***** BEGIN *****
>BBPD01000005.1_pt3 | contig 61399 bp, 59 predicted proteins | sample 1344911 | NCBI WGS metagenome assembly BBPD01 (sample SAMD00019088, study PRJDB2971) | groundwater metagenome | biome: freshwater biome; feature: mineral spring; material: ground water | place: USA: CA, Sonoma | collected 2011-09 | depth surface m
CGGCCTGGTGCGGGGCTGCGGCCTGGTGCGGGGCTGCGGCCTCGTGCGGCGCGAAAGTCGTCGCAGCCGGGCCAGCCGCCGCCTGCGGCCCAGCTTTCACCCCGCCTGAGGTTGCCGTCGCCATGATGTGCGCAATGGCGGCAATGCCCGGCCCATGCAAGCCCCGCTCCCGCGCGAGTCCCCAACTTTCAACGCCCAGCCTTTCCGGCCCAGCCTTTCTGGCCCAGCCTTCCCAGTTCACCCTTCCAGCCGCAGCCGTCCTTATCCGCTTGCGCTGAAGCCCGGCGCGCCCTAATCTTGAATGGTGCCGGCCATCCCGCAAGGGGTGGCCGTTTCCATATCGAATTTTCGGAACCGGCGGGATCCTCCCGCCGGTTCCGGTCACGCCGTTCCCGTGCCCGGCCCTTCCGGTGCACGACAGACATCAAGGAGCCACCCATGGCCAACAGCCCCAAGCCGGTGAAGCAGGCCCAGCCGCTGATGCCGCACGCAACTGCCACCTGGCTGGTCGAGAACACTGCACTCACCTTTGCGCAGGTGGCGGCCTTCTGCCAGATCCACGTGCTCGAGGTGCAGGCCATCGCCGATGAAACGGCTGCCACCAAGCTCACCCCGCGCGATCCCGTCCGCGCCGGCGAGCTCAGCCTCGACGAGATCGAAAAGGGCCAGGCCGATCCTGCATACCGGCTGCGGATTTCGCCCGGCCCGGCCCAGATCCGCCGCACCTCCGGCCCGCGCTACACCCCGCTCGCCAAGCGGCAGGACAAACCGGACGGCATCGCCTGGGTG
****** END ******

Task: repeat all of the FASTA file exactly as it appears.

>BBPD01000005.1_pt3 | contig 61399 bp, 59 predicted proteins | sample 1344911 | NCBI WGS metagenome assembly BBPD01 (sample SAMD00019088, study PRJDB2971) | groundwater metagenome | biome: freshwater biome; feature: mineral spring; material: ground water | place: USA: CA, Sonoma | collected 2011-09 | depth surface m
CGGCCTGGTGCGGGGCTGCGGCCTGGTGCGGGGCTGCGGCCTCGTGCGGCGCGAAAGTCGTCGCAGCCGGGCCAGCCGCCGCCTGCGGCCCAGCTTTCACCCCGCCTGAGGTTGCCGTCGCCATGATGTGCGCAATGGCGGCAATGCCCGGCCCATGCAAGCCCCGCTCCCGCGCGAGTCCCCAACTTTCAACGCCCAGCCTTTCCGGCCCAGCCTTTCTGGCCCAGCCTTCCCAGTTCACCCTTCCAGCCGCAGCCGTCCTTATCCGCTTGCGCTGAAGCCCGGCGCGCCCTAATCTTGAATGGTGCCGGCCATCCCGCAAGGGGTGGCCGTTTCCATATCGAATTTTCGGAACCGGCGGGATCCTCCCGCCGGTTCCGGTCACGCCGTTCCCGTGCCCGGCCCTTCCGGTGCACGACAGACATCAAGGAGCCACCCATGGCCAACAGCCCCAAGCCGGTGAAGCAGGCCCAGCCGCTGATGCCGCACGCAACTGCCACCTGGCTGGTCGAGAACACTGCACTCACCTTTGCGCAGGTGGCGGCCTTCTGCCAGATCCACGTGCTCGAGGTGCAGGCCATCGCCGATGAAACGGCTGCCACCAAGCTCACCCCGCGCGATCCCGTCCGCGCCGGCGAGCTCAGCCTCGACGAGATCGAAAAGGGCCAGGCCGATCCTGCATACCGGCTGCGGATTTCGCCCGGCCCGGCCCAGATCCGCCGCACCTCCGGCCCGCGCTACACCCCGCTCGCCAAGCGGCAGGACAAACCGGACGGCATCGCCTGGGTG